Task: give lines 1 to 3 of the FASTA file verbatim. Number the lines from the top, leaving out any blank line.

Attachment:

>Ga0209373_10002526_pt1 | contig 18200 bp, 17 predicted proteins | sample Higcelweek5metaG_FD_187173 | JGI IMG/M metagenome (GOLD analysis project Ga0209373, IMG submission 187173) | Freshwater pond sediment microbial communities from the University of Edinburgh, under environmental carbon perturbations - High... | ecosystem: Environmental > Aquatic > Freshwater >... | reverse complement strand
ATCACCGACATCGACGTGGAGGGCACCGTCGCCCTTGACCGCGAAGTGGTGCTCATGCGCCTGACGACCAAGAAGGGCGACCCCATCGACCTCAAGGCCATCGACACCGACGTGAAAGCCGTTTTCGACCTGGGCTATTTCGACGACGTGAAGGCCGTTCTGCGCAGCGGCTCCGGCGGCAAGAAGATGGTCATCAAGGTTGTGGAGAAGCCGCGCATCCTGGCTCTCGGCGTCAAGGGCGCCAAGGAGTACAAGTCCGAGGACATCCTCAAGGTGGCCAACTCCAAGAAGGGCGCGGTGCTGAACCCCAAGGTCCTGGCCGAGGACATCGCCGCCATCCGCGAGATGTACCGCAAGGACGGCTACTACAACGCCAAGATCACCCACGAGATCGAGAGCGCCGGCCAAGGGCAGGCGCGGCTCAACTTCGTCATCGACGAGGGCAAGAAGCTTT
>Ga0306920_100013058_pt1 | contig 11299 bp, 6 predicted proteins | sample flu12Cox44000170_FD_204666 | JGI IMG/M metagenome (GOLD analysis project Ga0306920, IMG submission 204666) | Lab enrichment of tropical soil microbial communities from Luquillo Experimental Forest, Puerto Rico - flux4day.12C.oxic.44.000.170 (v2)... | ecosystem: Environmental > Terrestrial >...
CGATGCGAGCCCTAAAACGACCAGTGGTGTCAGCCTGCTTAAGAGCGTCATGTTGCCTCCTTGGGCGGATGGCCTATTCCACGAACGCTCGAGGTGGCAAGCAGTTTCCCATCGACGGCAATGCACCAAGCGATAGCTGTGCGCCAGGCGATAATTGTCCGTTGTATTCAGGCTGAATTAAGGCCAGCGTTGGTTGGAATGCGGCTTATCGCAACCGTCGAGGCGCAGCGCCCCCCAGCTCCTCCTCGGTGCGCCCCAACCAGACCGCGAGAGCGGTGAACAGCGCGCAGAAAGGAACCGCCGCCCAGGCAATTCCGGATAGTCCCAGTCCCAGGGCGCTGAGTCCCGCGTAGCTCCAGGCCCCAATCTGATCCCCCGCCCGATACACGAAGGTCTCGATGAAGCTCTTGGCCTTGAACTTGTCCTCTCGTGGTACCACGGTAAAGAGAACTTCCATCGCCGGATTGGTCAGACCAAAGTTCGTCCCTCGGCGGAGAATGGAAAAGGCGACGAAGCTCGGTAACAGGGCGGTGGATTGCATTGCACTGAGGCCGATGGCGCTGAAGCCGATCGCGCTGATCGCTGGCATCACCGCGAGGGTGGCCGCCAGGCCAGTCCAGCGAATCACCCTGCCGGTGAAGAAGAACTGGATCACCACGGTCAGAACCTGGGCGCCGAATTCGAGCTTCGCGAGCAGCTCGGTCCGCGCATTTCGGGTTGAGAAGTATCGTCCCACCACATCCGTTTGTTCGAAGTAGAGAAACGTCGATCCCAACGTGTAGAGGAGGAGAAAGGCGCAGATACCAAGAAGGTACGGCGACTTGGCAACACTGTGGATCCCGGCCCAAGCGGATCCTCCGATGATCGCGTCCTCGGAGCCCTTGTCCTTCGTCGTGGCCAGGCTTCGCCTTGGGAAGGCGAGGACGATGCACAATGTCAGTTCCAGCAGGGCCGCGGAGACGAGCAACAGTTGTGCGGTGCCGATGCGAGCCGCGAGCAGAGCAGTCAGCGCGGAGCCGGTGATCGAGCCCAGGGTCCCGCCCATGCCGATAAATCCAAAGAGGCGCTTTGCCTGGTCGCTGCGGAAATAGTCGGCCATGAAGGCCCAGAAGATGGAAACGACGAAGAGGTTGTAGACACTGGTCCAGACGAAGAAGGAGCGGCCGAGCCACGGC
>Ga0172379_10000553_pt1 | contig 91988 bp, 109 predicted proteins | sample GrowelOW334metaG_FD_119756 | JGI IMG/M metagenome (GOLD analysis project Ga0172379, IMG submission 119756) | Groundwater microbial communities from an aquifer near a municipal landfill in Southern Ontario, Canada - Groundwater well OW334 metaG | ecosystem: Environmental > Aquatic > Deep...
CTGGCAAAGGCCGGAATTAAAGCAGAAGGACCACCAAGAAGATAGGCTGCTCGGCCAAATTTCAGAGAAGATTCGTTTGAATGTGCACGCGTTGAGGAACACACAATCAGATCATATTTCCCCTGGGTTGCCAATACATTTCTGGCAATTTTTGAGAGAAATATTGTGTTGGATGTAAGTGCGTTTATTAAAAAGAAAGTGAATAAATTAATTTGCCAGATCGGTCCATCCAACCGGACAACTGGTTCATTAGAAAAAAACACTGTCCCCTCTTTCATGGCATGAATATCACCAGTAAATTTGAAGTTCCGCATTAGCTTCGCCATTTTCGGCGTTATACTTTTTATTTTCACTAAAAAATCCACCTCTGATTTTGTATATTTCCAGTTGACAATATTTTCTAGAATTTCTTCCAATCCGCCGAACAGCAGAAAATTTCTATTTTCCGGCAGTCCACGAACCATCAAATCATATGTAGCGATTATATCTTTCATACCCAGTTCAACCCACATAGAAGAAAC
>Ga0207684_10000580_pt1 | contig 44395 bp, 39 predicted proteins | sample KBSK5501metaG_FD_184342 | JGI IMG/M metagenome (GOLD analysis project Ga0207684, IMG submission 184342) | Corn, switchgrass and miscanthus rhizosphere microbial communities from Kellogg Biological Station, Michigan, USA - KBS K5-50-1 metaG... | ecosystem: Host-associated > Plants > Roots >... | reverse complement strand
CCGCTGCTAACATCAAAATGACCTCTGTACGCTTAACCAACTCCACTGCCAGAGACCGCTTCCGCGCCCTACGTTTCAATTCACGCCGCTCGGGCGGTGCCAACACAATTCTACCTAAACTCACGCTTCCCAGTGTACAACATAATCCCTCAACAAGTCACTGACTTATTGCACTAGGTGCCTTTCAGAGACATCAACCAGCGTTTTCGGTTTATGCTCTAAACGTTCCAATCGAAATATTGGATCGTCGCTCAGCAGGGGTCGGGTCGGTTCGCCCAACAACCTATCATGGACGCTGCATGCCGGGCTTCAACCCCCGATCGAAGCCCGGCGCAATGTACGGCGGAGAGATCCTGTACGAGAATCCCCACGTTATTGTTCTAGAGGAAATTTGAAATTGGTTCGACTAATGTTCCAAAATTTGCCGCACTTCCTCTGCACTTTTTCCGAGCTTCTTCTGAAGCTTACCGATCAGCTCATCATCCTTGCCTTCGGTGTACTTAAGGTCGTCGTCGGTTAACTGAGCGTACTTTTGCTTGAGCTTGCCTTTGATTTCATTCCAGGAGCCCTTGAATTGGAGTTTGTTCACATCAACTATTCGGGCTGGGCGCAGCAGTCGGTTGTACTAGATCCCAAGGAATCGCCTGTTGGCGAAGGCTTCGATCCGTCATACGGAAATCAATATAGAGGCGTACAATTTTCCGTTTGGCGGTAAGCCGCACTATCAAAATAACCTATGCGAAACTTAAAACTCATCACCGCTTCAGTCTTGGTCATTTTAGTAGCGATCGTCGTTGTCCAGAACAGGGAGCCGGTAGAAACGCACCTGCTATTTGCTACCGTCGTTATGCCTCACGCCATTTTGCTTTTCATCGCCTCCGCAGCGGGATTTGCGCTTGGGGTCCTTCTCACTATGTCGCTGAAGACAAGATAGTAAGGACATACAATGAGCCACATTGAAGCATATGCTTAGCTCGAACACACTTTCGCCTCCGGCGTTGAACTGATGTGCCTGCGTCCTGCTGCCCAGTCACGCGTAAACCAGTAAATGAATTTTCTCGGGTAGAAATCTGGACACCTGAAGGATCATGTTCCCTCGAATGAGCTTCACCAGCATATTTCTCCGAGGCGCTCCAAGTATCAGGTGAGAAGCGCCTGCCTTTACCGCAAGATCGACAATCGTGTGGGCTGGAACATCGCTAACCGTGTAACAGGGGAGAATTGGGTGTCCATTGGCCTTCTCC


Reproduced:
>Ga0209373_10002526_pt1 | contig 18200 bp, 17 predicted proteins | sample Higcelweek5metaG_FD_187173 | JGI IMG/M metagenome (GOLD analysis project Ga0209373, IMG submission 187173) | Freshwater pond sediment microbial communities from the University of Edinburgh, under environmental carbon perturbations - High... | ecosystem: Environmental > Aquatic > Freshwater >... | reverse complement strand
ATCACCGACATCGACGTGGAGGGCACCGTCGCCCTTGACCGCGAAGTGGTGCTCATGCGCCTGACGACCAAGAAGGGCGACCCCATCGACCTCAAGGCCATCGACACCGACGTGAAAGCCGTTTTCGACCTGGGCTATTTCGACGACGTGAAGGCCGTTCTGCGCAGCGGCTCCGGCGGCAAGAAGATGGTCATCAAGGTTGTGGAGAAGCCGCGCATCCTGGCTCTCGGCGTCAAGGGCGCCAAGGAGTACAAGTCCGAGGACATCCTCAAGGTGGCCAACTCCAAGAAGGGCGCGGTGCTGAACCCCAAGGTCCTGGCCGAGGACATCGCCGCCATCCGCGAGATGTACCGCAAGGACGGCTACTACAACGCCAAGATCACCCACGAGATCGAGAGCGCCGGCCAAGGGCAGGCGCGGCTCAACTTCGTCATCGACGAGGGCAAGAAGCTTT
>Ga0306920_100013058_pt1 | contig 11299 bp, 6 predicted proteins | sample flu12Cox44000170_FD_204666 | JGI IMG/M metagenome (GOLD analysis project Ga0306920, IMG submission 204666) | Lab enrichment of tropical soil microbial communities from Luquillo Experimental Forest, Puerto Rico - flux4day.12C.oxic.44.000.170 (v2)... | ecosystem: Environmental > Terrestrial >...